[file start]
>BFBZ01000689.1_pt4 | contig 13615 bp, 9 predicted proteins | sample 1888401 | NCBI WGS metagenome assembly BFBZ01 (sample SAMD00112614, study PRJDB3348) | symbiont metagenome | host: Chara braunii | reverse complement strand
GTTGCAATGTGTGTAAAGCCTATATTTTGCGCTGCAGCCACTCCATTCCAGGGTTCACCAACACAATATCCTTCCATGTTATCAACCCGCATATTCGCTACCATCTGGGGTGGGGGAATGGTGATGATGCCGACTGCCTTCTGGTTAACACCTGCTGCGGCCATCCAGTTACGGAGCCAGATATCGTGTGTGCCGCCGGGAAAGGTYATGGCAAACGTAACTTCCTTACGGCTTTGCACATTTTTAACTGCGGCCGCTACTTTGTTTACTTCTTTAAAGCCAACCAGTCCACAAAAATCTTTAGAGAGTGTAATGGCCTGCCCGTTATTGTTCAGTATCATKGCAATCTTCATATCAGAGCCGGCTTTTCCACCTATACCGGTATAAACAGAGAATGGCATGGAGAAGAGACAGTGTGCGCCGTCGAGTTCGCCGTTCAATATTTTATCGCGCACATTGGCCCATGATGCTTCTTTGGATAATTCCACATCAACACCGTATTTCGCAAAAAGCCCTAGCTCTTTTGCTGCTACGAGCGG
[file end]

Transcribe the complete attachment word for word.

>BFBZ01000689.1_pt4 | contig 13615 bp, 9 predicted proteins | sample 1888401 | NCBI WGS metagenome assembly BFBZ01 (sample SAMD00112614, study PRJDB3348) | symbiont metagenome | host: Chara braunii | reverse complement strand
GTTGCAATGTGTGTAAAGCCTATATTTTGCGCTGCAGCCACTCCATTCCAGGGTTCACCAACACAATATCCTTCCATGTTATCAACCCGCATATTCGCTACCATCTGGGGTGGGGGAATGGTGATGATGCCGACTGCCTTCTGGTTAACACCTGCTGCGGCCATCCAGTTACGGAGCCAGATATCGTGTGTGCCGCCGGGAAAGGTYATGGCAAACGTAACTTCCTTACGGCTTTGCACATTTTTAACTGCGGCCGCTACTTTGTTTACTTCTTTAAAGCCAACCAGTCCACAAAAATCTTTAGAGAGTGTAATGGCCTGCCCGTTATTGTTCAGTATCATKGCAATCTTCATATCAGAGCCGGCTTTTCCACCTATACCGGTATAAACAGAGAATGGCATGGAGAAGAGACAGTGTGCGCCGTCGAGTTCGCCGTTCAATATTTTATCGCGCACATTGGCCCATGATGCTTCTTTGGATAATTCCACATCAACACCGTATTTCGCAAAAAGCCCTAGCTCTTTTGCTGCTACGAGCGG